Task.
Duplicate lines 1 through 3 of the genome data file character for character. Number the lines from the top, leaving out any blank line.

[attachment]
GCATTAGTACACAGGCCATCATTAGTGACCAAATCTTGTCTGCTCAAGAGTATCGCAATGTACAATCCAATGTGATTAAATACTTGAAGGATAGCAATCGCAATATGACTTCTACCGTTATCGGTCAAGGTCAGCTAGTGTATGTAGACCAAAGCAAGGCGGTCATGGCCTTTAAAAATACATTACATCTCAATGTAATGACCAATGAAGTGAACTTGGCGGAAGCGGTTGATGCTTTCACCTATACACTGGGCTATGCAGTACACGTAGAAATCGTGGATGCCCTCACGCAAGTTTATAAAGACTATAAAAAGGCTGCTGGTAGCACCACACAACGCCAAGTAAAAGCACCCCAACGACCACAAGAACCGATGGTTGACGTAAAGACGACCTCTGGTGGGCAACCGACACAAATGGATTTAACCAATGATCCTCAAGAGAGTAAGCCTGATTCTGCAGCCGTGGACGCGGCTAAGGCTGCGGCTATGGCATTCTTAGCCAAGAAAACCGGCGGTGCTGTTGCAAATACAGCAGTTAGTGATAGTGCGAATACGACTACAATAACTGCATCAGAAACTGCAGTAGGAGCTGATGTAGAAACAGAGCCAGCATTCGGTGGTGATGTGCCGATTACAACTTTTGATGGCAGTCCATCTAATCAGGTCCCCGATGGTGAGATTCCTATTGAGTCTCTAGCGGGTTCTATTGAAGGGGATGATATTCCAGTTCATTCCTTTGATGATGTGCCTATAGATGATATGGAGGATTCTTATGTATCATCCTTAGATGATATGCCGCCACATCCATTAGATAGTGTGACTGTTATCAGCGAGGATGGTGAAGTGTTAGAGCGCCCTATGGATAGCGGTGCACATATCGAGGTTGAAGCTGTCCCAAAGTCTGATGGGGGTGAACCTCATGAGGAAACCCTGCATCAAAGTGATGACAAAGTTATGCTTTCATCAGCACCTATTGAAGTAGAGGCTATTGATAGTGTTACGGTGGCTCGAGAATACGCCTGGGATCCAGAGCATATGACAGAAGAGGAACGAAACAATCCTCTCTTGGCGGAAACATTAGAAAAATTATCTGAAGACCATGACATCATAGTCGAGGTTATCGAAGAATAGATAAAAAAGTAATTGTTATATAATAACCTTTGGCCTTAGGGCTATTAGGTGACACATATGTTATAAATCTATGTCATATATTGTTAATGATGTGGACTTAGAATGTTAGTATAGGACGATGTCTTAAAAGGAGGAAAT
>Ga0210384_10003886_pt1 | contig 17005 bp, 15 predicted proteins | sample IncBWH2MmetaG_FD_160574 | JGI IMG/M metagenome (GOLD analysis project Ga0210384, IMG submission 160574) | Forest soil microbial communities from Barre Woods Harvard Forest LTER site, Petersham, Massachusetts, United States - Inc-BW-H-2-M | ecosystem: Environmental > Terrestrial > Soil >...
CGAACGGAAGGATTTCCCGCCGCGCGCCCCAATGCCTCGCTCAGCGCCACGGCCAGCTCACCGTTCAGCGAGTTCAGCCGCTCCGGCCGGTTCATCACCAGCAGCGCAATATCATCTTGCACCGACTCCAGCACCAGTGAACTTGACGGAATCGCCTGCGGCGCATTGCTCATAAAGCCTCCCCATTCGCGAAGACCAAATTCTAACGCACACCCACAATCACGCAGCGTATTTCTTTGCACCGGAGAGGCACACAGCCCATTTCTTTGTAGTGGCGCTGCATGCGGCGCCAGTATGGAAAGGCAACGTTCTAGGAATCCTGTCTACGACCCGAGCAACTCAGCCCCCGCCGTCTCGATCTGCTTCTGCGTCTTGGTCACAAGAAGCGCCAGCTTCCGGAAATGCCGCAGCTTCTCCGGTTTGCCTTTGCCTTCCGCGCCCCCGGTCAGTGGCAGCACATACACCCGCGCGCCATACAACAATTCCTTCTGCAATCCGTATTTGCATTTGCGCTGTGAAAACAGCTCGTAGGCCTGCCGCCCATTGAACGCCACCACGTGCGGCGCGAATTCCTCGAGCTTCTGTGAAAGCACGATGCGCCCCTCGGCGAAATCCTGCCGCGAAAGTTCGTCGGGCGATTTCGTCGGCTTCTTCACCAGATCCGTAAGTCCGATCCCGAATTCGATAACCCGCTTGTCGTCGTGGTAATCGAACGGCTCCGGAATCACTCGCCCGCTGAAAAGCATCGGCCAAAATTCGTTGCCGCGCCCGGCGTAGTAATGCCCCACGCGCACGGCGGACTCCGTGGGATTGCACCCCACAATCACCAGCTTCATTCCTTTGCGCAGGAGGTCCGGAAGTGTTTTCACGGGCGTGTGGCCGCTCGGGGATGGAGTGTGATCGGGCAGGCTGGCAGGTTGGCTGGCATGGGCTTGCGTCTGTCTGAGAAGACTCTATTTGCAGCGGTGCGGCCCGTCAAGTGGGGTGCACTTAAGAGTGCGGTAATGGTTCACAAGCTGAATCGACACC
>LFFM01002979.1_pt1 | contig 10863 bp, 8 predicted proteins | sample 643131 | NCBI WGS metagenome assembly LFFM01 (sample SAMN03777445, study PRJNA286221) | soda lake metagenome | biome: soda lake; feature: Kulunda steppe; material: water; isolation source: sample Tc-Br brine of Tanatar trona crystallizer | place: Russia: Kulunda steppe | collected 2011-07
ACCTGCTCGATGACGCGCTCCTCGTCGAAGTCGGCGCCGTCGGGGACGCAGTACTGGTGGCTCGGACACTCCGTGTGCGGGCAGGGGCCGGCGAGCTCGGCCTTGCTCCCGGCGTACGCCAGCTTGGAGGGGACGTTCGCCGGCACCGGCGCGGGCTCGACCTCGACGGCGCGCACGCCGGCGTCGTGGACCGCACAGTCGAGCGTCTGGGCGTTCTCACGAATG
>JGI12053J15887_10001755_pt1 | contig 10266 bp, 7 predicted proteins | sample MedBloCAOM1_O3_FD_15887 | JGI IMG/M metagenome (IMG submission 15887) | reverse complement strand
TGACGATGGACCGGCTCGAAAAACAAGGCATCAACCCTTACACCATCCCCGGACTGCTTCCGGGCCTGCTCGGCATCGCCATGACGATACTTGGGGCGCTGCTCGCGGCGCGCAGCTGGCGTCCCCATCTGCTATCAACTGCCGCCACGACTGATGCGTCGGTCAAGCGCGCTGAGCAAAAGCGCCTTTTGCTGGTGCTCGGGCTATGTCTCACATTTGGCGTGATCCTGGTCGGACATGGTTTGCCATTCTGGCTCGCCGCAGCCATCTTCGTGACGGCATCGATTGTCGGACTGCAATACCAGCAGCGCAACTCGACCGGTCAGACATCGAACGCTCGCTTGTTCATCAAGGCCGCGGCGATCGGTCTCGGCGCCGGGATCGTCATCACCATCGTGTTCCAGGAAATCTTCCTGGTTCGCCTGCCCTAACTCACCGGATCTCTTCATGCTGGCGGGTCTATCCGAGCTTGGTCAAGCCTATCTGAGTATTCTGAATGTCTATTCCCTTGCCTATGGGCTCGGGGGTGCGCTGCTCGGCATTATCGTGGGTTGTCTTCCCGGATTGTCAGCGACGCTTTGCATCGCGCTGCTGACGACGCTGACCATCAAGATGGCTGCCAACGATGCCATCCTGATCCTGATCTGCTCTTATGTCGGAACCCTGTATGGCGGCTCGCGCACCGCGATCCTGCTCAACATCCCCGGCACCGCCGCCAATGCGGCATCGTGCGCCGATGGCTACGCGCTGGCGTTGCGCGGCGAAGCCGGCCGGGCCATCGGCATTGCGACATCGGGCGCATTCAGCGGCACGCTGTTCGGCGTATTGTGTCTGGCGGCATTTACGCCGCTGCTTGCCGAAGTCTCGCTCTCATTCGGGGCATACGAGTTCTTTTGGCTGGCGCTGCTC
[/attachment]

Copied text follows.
GCATTAGTACACAGGCCATCATTAGTGACCAAATCTTGTCTGCTCAAGAGTATCGCAATGTACAATCCAATGTGATTAAATACTTGAAGGATAGCAATCGCAATATGACTTCTACCGTTATCGGTCAAGGTCAGCTAGTGTATGTAGACCAAAGCAAGGCGGTCATGGCCTTTAAAAATACATTACATCTCAATGTAATGACCAATGAAGTGAACTTGGCGGAAGCGGTTGATGCTTTCACCTATACACTGGGCTATGCAGTACACGTAGAAATCGTGGATGCCCTCACGCAAGTTTATAAAGACTATAAAAAGGCTGCTGGTAGCACCACACAACGCCAAGTAAAAGCACCCCAACGACCACAAGAACCGATGGTTGACGTAAAGACGACCTCTGGTGGGCAACCGACACAAATGGATTTAACCAATGATCCTCAAGAGAGTAAGCCTGATTCTGCAGCCGTGGACGCGGCTAAGGCTGCGGCTATGGCATTCTTAGCCAAGAAAACCGGCGGTGCTGTTGCAAATACAGCAGTTAGTGATAGTGCGAATACGACTACAATAACTGCATCAGAAACTGCAGTAGGAGCTGATGTAGAAACAGAGCCAGCATTCGGTGGTGATGTGCCGATTACAACTTTTGATGGCAGTCCATCTAATCAGGTCCCCGATGGTGAGATTCCTATTGAGTCTCTAGCGGGTTCTATTGAAGGGGATGATATTCCAGTTCATTCCTTTGATGATGTGCCTATAGATGATATGGAGGATTCTTATGTATCATCCTTAGATGATATGCCGCCACATCCATTAGATAGTGTGACTGTTATCAGCGAGGATGGTGAAGTGTTAGAGCGCCCTATGGATAGCGGTGCACATATCGAGGTTGAAGCTGTCCCAAAGTCTGATGGGGGTGAACCTCATGAGGAAACCCTGCATCAAAGTGATGACAAAGTTATGCTTTCATCAGCACCTATTGAAGTAGAGGCTATTGATAGTGTTACGGTGGCTCGAGAATACGCCTGGGATCCAGAGCATATGACAGAAGAGGAACGAAACAATCCTCTCTTGGCGGAAACATTAGAAAAATTATCTGAAGACCATGACATCATAGTCGAGGTTATCGAAGAATAGATAAAAAAGTAATTGTTATATAATAACCTTTGGCCTTAGGGCTATTAGGTGACACATATGTTATAAATCTATGTCATATATTGTTAATGATGTGGACTTAGAATGTTAGTATAGGACGATGTCTTAAAAGGAGGAAAT
>Ga0210384_10003886_pt1 | contig 17005 bp, 15 predicted proteins | sample IncBWH2MmetaG_FD_160574 | JGI IMG/M metagenome (GOLD analysis project Ga0210384, IMG submission 160574) | Forest soil microbial communities from Barre Woods Harvard Forest LTER site, Petersham, Massachusetts, United States - Inc-BW-H-2-M | ecosystem: Environmental > Terrestrial > Soil >...
CGAACGGAAGGATTTCCCGCCGCGCGCCCCAATGCCTCGCTCAGCGCCACGGCCAGCTCACCGTTCAGCGAGTTCAGCCGCTCCGGCCGGTTCATCACCAGCAGCGCAATATCATCTTGCACCGACTCCAGCACCAGTGAACTTGACGGAATCGCCTGCGGCGCATTGCTCATAAAGCCTCCCCATTCGCGAAGACCAAATTCTAACGCACACCCACAATCACGCAGCGTATTTCTTTGCACCGGAGAGGCACACAGCCCATTTCTTTGTAGTGGCGCTGCATGCGGCGCCAGTATGGAAAGGCAACGTTCTAGGAATCCTGTCTACGACCCGAGCAACTCAGCCCCCGCCGTCTCGATCTGCTTCTGCGTCTTGGTCACAAGAAGCGCCAGCTTCCGGAAATGCCGCAGCTTCTCCGGTTTGCCTTTGCCTTCCGCGCCCCCGGTCAGTGGCAGCACATACACCCGCGCGCCATACAACAATTCCTTCTGCAATCCGTATTTGCATTTGCGCTGTGAAAACAGCTCGTAGGCCTGCCGCCCATTGAACGCCACCACGTGCGGCGCGAATTCCTCGAGCTTCTGTGAAAGCACGATGCGCCCCTCGGCGAAATCCTGCCGCGAAAGTTCGTCGGGCGATTTCGTCGGCTTCTTCACCAGATCCGTAAGTCCGATCCCGAATTCGATAACCCGCTTGTCGTCGTGGTAATCGAACGGCTCCGGAATCACTCGCCCGCTGAAAAGCATCGGCCAAAATTCGTTGCCGCGCCCGGCGTAGTAATGCCCCACGCGCACGGCGGACTCCGTGGGATTGCACCCCACAATCACCAGCTTCATTCCTTTGCGCAGGAGGTCCGGAAGTGTTTTCACGGGCGTGTGGCCGCTCGGGGATGGAGTGTGATCGGGCAGGCTGGCAGGTTGGCTGGCATGGGCTTGCGTCTGTCTGAGAAGACTCTATTTGCAGCGGTGCGGCCCGTCAAGTGGGGTGCACTTAAGAGTGCGGTAATGGTTCACAAGCTGAATCGACACC